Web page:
Across Quebec this past Saturday, Canadians and neighbors held vigils for those killed in last week’s oil tank train explosion. This tragedy raises new discussion on environmental health and public safety in regards to the transportation of fossil fuels. For the United States, it has yet again energized the national debate over the Keystone XL Pipeline (KXL).
The proposed pipeline would transport up to 35 million gallons of oil each day from Canada’s tar sands across 1700 miles of the Great Plains, prairies, aquifers and yes, even households of our continent to Texas refineries, where it would be mostly sold to foreign markets where prices are higher.
Tar sands consist of heavy crude oil mixed with sand and a black, oily, viscous material, bitumen. To harvest the tar sands, an area larger than the state of Florida will be mined in Canada’s great Boreal forest (the largest intact forest on Earth). Natural gas (fracking, oi!) will create the heat necessary to melt the oil out of the sand. This procedure will produce three times the greenhouse gas emissions of conventional oil (not to mention the incredible amount of water wasted in the process).
President Obama has a decision to make: to OK or to veto the pipeline. The choice is his and his alone. Tar sands are dirty. Freshwater aquifers are vitally important. He should not employ taxpayer money in the destruction of pristine forest land. He should not give a pass to the abuse of eminent domain. Climate change is real, the pipeline causes unnecessary risk to public health and safety and this pipeline itself is simply not necessary. With a “progressive” executive in power who has vowed to move beyond the “Flat Earth Society,” to protect the American people and address our environment, the choice should be clear.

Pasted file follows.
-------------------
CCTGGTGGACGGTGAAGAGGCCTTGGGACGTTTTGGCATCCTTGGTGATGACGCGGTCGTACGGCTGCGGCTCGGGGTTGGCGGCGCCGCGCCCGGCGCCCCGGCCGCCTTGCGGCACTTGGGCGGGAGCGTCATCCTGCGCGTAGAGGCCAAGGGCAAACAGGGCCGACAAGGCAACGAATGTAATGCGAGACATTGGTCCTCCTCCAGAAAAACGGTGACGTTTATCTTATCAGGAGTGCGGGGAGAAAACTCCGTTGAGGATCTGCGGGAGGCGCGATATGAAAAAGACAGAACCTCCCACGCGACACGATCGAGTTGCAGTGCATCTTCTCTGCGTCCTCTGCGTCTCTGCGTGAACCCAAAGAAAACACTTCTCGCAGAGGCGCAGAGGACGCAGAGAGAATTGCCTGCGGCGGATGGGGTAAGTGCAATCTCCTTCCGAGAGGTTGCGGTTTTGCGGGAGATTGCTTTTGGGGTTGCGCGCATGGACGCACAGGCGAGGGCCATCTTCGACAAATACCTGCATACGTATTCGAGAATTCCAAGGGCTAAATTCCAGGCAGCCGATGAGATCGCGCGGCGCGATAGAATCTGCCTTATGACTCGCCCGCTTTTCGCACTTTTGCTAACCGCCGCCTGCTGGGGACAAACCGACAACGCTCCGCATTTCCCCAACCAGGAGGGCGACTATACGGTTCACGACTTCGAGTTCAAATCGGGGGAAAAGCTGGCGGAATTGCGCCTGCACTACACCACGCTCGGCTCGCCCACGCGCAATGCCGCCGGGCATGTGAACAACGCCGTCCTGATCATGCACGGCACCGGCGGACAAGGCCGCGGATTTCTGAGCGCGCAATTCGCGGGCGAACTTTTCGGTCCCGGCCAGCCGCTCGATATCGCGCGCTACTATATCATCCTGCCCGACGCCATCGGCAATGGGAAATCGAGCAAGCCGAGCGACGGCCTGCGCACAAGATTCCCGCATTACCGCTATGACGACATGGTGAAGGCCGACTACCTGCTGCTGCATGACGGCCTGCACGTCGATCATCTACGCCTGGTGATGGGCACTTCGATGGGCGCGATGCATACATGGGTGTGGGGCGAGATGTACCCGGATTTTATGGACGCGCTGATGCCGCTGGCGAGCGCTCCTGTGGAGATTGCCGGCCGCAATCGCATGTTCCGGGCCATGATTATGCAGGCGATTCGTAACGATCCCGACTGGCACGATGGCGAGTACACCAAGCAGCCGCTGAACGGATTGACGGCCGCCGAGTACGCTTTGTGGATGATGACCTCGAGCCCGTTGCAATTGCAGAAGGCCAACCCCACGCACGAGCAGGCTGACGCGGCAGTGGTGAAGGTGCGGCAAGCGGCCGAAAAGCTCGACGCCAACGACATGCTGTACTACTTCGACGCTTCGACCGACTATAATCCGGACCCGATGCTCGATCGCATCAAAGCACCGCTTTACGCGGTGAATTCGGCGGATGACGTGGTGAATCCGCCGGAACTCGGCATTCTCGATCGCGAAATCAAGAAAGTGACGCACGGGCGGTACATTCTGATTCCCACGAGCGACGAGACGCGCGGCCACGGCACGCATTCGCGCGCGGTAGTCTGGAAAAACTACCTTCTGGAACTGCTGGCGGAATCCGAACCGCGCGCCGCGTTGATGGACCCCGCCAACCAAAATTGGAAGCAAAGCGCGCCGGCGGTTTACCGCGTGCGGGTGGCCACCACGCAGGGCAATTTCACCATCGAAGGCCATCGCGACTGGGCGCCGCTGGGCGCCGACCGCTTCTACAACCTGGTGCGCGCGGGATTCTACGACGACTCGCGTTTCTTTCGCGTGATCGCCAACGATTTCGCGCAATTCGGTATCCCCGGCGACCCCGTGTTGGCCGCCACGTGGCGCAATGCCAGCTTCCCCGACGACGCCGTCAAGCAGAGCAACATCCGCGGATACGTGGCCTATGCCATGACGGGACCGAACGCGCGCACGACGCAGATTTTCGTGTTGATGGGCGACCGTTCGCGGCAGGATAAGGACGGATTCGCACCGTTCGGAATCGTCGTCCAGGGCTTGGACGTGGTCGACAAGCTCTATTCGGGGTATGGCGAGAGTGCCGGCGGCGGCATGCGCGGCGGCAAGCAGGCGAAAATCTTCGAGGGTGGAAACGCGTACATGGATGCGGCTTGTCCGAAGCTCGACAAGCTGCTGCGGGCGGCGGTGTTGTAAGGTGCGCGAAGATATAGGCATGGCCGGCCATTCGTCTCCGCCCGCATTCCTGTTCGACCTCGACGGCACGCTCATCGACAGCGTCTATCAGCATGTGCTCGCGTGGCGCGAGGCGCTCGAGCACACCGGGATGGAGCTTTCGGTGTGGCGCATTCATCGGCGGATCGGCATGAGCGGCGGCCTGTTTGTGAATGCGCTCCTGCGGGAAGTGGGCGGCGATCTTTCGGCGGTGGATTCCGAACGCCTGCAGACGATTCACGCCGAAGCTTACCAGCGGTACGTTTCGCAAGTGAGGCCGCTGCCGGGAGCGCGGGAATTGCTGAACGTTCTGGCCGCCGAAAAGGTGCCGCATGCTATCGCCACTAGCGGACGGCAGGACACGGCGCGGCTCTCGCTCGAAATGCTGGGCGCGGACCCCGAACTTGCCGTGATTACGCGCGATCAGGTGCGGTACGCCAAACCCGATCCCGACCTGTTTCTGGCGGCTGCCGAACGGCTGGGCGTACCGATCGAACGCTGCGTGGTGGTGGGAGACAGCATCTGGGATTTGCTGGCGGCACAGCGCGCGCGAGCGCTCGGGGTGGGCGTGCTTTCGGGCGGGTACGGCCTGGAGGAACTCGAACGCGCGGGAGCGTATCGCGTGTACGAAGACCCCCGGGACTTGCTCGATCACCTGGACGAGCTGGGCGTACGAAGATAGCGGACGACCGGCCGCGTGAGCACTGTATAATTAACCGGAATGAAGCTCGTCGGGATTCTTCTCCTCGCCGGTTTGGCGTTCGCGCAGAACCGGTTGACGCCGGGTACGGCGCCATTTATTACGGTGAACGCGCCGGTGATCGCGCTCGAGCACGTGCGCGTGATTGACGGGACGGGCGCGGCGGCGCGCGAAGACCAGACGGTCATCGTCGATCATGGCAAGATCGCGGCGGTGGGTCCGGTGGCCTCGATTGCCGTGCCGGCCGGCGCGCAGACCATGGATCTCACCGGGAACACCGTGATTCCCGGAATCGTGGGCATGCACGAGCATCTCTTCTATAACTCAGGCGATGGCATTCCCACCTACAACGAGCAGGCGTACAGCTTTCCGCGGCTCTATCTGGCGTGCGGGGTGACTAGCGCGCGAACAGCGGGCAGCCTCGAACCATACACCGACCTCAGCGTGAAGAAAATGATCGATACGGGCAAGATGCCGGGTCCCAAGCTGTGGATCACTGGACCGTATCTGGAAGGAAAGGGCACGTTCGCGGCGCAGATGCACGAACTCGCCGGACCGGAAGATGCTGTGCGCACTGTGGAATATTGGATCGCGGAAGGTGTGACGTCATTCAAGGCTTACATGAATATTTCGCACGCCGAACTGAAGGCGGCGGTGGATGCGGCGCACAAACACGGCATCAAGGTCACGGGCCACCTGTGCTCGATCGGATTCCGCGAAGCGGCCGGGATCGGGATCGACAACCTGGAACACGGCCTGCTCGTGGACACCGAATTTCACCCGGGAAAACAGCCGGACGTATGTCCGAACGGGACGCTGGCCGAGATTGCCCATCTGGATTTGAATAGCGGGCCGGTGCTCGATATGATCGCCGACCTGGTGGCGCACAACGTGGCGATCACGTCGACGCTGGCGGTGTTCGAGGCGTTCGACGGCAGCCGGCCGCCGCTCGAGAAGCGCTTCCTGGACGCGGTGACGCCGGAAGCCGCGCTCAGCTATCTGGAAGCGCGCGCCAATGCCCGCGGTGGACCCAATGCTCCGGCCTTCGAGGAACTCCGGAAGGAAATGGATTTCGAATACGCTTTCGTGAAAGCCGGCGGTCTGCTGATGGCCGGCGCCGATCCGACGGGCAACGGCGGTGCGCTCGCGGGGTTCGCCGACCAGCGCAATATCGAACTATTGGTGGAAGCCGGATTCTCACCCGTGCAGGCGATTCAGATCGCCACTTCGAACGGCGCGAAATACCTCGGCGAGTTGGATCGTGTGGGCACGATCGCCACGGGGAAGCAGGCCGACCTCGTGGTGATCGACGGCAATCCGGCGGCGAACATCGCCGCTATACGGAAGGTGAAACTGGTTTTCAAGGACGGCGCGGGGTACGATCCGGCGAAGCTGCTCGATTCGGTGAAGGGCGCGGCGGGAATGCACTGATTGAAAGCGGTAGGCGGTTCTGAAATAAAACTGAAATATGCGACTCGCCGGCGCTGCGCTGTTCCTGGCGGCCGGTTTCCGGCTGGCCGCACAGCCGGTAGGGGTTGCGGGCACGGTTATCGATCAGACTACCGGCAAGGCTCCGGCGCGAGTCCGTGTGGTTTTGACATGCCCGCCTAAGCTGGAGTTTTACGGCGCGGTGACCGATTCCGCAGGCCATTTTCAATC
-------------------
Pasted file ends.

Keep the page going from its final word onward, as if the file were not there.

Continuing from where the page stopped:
But it’s not.
Obama has not voiced his position on KXL and has made great efforts to let industry know that he will do everything in his power to make construction OK. He has green-lighted construction in the south (Oklahoma and Texas) and signaled approval of KXL in his big climate speech the other week. Supporters cheer that he said construction would not go forward if the pipeline would have significant climate impacts. Cool, but a State Department report has already claimed construction of the pipeline will not has such impacts. Obama did not mention the climate impacts of mining tar-sands, nor the environmental implications of natural gas, water use and forest destruction. Nor did he discuss public health and safety.
Now about that State Department report: The contractor hired by the administration to conduct the environmental impact statement of the pipeline, Environmental Resources Management Incorporated, is fatally compromised by conflicts of interest. We found out recently from a research analysis run by Friends of the Earth and the Checks and Balances Project that the firm has ongoing professional relationships with TransCanada (the corporation in charge of the KXL project) as well as other major corporations active in tar sands including Exxon, Shell, Chevron, Conoco Phillips, Total and Syncrude.
To libertarians this is not surprising. Crude (pardon the pun), but not surprising. The state has a history of loyal service to major corporations and special interests, even at the expense of its supposed constituent population
“Forward” was the Obama Administration’s 2012 campaign slogan. Move forward by joining the liberation movement. Tear down institutional walls and build a free society.